Break Through Cancer, an organization founded one year ago, has announced $50m USD in grants intended to support promising research projects and encourage collaboration at five noted research centers. The TeamLab structure is designed to maximize interdisciplinary collaboration among researchers at Dana-Farber Cancer Institute, Sidney Kimmel Comprehensive Cancer Center at Johns Hopkins, Memorial Sloan Kettering Cancer Center, Koch Institute for Integrative Cancer Research at MIT, and The University of Texas MD Anderson Cancer Center.
According to the organization, the collaboration model will enable researchers to conquer some of the most formidable obstacles that currently stand in the way of a cure. The plan is to use tools like streamlined systems and advanced analytics for data sharing in real time; umbrella contractual agreements that reduce administrative burdens on researchers; and pioneering policies on intellectual property and authorship.
Break Through Cancer is funding four TeamLab-based research projects with this initial investment with the intention of encouraging innovative ideas and new approaches to the clinical challenges associated with glioblastoma, ovarian, and pancreatic cancers.
Tyler Jacks, president of Break Through Cancer, said the organization and its partners are making progress in “reducing the siloes” in research.
"In just one year's time, we have built an expansive and impressive community of leading cancer researchers and physicians who can now work as one to accelerate the pace of discovery,” Jacks said. “This model of radical collaboration will empower many of the brightest minds in cancer research and maximize the capabilities of partner institutions."
Jacks added that the organization plans to develop with pharmaceutical and biotechnology companies, and technology partners, to further its mission.
"To be part of Break Through Cancer's new model of research collaboration is extremely exciting," said Rebecca Stone, director of the Kelly Gynecologic Oncology Service, associate professor of Gynecology and Obstetrics, Sidney Kimmel Comprehensive Cancer Center at Johns Hopkins, and a principal investigator for Break Through Cancer's funded research in ovarian cancer. "Break Through Cancer has created a fertile ecosystem for nurturing new ideas and rapidly bringing laboratory discovery to advance cancer care."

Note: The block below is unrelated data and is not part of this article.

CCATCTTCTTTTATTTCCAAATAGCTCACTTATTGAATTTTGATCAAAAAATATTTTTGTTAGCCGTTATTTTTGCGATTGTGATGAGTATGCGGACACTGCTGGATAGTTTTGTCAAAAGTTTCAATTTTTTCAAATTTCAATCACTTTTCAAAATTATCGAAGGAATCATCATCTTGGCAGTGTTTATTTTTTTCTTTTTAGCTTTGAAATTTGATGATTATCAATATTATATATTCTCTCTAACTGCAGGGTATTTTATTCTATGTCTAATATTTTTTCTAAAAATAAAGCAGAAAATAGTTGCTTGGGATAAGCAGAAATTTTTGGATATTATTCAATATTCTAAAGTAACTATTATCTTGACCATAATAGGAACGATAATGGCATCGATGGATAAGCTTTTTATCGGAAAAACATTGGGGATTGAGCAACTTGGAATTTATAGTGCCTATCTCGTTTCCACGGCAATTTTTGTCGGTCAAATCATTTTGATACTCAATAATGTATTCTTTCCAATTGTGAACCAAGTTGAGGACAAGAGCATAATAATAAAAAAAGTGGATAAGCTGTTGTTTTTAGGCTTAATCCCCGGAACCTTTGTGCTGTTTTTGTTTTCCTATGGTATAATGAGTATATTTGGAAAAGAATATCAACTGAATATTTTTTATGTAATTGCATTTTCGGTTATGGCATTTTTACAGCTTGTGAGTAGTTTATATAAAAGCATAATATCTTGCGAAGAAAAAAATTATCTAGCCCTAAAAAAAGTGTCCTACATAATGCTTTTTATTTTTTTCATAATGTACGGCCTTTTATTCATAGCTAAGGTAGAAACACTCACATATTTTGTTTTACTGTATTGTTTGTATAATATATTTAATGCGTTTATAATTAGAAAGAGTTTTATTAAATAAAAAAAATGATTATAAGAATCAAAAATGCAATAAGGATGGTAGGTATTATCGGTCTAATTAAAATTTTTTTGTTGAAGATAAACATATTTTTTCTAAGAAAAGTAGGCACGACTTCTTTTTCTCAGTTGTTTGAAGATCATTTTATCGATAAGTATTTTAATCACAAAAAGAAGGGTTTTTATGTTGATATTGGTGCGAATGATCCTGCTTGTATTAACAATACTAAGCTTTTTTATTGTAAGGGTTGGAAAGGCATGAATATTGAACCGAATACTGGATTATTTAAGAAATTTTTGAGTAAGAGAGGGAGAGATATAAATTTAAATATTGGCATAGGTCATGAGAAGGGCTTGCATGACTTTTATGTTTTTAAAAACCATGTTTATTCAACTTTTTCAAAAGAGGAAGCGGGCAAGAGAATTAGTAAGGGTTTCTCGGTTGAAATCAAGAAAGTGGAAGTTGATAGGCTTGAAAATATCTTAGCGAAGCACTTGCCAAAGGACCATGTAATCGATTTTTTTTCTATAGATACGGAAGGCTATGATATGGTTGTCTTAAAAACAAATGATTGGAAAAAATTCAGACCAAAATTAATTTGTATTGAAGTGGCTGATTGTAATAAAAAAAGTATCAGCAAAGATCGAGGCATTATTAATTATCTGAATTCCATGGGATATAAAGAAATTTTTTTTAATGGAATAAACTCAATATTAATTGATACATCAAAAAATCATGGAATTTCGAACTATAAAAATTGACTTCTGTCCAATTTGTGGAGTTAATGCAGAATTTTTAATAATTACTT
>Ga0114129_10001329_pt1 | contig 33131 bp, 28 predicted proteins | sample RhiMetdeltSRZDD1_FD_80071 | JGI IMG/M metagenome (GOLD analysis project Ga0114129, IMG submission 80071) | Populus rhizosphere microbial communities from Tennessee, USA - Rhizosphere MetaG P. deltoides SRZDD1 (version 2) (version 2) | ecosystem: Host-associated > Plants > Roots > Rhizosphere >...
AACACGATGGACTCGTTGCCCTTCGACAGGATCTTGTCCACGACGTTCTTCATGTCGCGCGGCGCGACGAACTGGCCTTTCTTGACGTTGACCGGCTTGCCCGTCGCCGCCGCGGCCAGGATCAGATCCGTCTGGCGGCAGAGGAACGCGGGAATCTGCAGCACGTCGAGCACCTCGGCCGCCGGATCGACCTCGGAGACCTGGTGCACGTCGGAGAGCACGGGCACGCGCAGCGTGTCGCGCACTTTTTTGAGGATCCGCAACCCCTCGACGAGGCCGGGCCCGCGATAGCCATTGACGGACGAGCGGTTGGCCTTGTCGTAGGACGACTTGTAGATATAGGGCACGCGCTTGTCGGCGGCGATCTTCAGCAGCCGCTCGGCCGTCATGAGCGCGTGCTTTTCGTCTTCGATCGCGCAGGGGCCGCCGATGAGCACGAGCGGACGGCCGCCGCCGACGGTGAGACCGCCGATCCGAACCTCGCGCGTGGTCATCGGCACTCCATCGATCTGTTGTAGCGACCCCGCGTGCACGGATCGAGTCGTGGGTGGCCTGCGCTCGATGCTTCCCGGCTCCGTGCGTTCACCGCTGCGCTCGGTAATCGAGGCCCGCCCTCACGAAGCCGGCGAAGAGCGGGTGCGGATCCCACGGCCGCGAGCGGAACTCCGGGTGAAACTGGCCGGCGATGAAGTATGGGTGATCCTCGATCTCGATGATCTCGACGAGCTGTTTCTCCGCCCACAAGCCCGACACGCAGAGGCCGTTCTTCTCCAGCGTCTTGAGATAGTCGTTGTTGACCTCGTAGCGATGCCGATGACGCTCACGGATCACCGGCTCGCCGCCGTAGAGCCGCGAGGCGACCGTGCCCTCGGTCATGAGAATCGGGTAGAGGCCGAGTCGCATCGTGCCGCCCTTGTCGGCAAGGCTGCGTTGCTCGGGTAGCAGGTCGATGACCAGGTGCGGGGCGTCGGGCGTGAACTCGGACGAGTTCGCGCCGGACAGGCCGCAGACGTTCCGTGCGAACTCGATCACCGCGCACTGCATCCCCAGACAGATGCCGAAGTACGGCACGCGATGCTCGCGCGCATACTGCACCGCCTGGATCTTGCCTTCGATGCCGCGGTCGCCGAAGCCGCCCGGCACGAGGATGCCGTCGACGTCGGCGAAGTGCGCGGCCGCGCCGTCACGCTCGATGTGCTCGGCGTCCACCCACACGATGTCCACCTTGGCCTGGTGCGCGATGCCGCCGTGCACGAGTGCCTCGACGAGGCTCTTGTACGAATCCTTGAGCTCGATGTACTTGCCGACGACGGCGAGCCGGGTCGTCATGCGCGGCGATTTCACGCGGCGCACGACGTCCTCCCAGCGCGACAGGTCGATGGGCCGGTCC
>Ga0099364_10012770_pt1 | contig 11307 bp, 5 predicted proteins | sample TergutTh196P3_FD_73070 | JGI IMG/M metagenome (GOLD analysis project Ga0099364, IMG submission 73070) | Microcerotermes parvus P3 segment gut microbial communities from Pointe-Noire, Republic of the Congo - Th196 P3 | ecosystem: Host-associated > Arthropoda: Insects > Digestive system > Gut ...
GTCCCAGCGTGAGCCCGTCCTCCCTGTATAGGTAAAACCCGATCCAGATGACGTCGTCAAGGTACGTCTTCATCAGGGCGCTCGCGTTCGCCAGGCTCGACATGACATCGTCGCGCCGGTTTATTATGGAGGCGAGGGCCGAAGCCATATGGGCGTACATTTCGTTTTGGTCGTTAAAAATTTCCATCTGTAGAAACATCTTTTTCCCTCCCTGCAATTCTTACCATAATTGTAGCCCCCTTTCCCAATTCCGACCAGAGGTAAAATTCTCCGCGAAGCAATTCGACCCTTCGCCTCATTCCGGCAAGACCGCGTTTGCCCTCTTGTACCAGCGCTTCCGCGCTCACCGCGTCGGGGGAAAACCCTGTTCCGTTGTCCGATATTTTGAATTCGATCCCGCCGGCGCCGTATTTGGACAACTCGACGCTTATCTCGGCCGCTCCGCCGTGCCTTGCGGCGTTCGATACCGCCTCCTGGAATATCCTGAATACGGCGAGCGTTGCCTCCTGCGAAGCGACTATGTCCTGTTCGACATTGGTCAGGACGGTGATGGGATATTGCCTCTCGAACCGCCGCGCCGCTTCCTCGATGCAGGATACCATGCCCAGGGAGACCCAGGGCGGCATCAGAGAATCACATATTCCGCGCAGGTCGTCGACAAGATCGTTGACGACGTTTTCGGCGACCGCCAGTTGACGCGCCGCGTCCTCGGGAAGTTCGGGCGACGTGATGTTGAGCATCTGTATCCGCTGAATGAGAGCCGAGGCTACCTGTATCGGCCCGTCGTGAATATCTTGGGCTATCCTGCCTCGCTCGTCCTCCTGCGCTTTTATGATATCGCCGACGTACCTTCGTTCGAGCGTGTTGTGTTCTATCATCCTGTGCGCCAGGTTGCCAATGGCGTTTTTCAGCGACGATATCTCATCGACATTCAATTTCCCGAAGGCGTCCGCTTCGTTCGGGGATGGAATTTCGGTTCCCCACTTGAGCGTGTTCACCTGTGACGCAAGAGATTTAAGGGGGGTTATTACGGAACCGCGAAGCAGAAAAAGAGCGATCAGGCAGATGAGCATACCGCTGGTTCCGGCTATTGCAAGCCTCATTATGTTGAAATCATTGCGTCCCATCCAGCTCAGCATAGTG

Break Through Cancer's initial $50m investment is aimed toward the following research projects for an initial three-year period and will include researchers and physicians from all five partner institutions.
Intercepting Ovarian Cancer
Recent research has found that most (if not all) high-grade, serous ovarian cancer originates as precursor lesions of the fallopian tubes. In addition to characterizing precursor lesions located in the fallopian tubes, the team will develop strategies to expand awareness of and access to safe and effective ways for women to undergo fallopian tube removal as a primary prevention strategy, particularly in women who are done having children and are already undergoing elective abdominal surgeries.
Targeting Minimal Residual Disease (MRD) in Ovarian Cancer
A key factor tied to poor ovarian cancer cure rates is the ability of cancer cells resistant to chemotherapy to persist after frontline treatment. This research team will develop and benchmark the accuracy of new blood biopsy and "second-look" surgical technologies to monitor MRD at high resolution including extensive use of single-cell analysis.
Revolutionizing GBM Drug Development Through Serial Biopsies
This project will demonstrate the safety and feasibility of carefully performed serial biopsies, and assess how promising new therapies directly affect these brain tumors. The objective of the project is to establish a new paradigm of therapy development for GBM. The level of financial support from Break Through Cancer will help clear financial and logistical barriers to converting the vision of longitudinal tumor sampling into a reality.
Conquering KRAS in Pancreatic Cancer in partnership with the Lustgarten Foundation
This team will integrate clinical and laboratory approaches to understand why patients do or do not respond to new KRAS-directed therapies using powerful technologies to deeply investigate biology in preclinical models and in humans. The team will develop pharmaceutical partnerships to accelerate the translation of new KRAS inhibitors into effective drugs for this disease.